Wisconsin News

How the next state budget could affect Western Tech

LA CROSSE, Wis. - Closing the skills gap in Wisconsin is becoming a bigger priority.

Many employers have complained to state government about job openings sitting vacant because there are not enough skilled workers to fill them.

Part of Gov. Scott Walker's upcoming budget is aimed at fixing that.

The big focus is investing in programs that train workers for high-demand jobs, like a new program at Western Technical College that teaches students how to make homes more energy-efficient.

On Monday, students tested a Norwalk home's efficiency.


"What we do is we go around and test for holes in the walls, just areas that could use improvements for insulation," said Josh Martell, one of the first students in the new Building Systems Technology Program at Western Technical College.

"We look at energy efficiency. We look at renewable energy systems. We look at home performance testing, which is what we're doing here today," said his instructor, Joshua VandeBerg.

The new initiatives for Wisconsin technical colleges rolled out in Walker's next budget would encourage more programs where students are trained for high-demand fields.

"The demand is definitely out there," said Martell. "I believe it's really an untapped market. Homes -- everybody has a home. Everyone wants it to be performing well and energy efficient. And with the degree that I'm going for, it's something that I can help them achieve."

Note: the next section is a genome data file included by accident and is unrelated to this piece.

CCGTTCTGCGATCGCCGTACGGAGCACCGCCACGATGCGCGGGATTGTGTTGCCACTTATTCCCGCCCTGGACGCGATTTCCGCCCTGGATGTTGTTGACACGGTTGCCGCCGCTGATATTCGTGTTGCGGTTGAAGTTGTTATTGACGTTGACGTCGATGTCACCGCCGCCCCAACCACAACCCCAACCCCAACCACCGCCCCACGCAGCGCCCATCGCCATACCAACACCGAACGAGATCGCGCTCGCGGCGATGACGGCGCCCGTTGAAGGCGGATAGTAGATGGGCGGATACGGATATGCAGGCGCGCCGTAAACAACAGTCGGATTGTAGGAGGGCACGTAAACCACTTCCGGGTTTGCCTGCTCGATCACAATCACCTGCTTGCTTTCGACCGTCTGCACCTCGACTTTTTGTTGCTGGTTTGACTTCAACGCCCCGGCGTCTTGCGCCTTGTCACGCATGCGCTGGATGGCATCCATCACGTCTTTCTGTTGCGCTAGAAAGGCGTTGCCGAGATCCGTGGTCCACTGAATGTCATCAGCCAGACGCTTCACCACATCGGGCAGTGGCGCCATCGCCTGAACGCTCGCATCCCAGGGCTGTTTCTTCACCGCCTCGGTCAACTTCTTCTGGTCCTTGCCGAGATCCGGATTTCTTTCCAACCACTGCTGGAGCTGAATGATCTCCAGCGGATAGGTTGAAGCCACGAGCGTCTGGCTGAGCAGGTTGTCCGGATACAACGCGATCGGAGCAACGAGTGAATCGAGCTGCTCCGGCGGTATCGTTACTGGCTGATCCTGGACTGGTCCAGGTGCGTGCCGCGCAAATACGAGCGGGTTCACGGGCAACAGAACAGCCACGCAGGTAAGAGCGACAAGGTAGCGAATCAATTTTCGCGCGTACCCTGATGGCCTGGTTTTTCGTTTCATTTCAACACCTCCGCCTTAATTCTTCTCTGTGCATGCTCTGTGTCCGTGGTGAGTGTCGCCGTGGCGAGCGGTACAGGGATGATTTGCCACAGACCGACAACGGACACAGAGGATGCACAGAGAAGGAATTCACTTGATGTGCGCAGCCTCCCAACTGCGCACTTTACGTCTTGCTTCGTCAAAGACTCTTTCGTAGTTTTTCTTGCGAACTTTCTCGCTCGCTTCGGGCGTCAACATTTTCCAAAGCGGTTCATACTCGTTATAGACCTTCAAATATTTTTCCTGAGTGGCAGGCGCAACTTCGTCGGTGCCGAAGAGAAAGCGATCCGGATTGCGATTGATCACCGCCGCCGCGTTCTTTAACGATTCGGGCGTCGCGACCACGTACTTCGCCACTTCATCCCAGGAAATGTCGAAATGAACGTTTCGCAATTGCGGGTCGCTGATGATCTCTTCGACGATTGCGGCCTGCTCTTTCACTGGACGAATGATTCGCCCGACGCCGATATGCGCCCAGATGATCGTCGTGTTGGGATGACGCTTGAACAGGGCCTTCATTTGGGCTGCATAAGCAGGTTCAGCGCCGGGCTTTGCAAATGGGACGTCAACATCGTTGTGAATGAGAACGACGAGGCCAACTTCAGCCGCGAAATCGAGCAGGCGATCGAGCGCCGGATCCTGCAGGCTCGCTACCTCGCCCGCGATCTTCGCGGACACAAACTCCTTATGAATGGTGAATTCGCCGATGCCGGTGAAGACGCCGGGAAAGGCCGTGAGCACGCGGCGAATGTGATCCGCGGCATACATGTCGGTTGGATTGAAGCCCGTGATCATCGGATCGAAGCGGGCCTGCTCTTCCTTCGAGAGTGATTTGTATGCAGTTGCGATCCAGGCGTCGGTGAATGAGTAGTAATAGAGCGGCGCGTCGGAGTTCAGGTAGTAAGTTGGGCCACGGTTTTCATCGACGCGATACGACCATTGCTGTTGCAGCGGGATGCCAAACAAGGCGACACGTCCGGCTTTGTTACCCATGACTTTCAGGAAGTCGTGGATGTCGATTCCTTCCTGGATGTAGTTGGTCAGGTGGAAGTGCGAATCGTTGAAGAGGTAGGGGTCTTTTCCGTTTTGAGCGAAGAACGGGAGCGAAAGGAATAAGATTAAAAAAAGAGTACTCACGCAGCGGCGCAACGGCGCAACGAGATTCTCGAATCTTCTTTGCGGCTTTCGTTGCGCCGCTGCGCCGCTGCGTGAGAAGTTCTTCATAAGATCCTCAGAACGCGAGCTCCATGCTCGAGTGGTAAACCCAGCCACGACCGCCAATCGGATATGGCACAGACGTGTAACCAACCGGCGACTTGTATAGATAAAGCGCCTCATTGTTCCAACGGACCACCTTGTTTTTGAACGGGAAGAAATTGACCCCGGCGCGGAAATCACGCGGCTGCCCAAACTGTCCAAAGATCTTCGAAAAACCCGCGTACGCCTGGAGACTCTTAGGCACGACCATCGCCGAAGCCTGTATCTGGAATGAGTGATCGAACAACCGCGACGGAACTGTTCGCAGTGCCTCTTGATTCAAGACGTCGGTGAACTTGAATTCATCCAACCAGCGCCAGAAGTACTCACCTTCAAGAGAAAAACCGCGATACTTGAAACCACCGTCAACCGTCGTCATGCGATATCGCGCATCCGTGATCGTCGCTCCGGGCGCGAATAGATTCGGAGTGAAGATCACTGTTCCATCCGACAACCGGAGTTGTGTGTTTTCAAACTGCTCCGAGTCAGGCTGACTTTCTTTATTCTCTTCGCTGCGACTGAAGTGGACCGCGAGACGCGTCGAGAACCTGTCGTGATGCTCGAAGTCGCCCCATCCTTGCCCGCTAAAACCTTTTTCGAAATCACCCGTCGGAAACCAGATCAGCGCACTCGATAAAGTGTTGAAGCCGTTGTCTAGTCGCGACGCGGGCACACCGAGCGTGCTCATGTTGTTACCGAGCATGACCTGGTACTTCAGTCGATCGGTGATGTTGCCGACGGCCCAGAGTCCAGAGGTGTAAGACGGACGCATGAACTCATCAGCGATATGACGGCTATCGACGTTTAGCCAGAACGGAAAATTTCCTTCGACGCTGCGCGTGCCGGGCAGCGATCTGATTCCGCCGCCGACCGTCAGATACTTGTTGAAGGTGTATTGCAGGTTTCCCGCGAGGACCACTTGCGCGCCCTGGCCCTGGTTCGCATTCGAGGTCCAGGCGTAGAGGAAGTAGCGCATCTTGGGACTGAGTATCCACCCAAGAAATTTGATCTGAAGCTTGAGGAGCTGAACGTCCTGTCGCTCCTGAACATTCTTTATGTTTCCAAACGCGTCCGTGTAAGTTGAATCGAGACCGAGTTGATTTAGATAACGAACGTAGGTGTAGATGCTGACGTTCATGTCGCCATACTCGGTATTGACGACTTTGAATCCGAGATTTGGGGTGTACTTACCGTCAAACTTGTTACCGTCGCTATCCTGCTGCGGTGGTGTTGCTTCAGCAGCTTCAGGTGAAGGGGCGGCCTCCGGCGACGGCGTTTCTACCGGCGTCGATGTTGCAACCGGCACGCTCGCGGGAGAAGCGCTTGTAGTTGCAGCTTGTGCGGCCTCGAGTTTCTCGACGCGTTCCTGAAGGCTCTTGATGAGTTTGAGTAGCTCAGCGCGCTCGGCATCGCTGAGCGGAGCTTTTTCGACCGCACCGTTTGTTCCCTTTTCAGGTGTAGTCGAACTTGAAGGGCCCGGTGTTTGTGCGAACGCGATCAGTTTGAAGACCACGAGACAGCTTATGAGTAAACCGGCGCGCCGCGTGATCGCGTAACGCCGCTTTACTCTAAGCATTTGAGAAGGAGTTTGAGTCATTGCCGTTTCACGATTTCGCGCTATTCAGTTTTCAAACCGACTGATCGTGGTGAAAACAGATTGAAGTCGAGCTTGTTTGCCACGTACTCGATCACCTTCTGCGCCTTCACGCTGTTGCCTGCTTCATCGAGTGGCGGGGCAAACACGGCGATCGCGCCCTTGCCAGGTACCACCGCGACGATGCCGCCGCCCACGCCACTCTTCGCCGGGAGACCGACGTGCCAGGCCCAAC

The budget would also give technical colleges more flexibility over millions of dollars in existing funds.

Western Tech President Lee Rasch said more flexible funding would mean more flexible class schedules.

"If we have some flexibility on the grant resources, we're going to be putting a lot more emphasis on flexible learning -- more evening, weekend, online instruction," said Rasch.

The budget also calls for phasing in performance-based funding for all state aid given to technical colleges. The funding formula would focus on job placement and programs in high-demand fields.

Rasch said it would be relatively easy for the school because they already track job placement and wages for their graduates.

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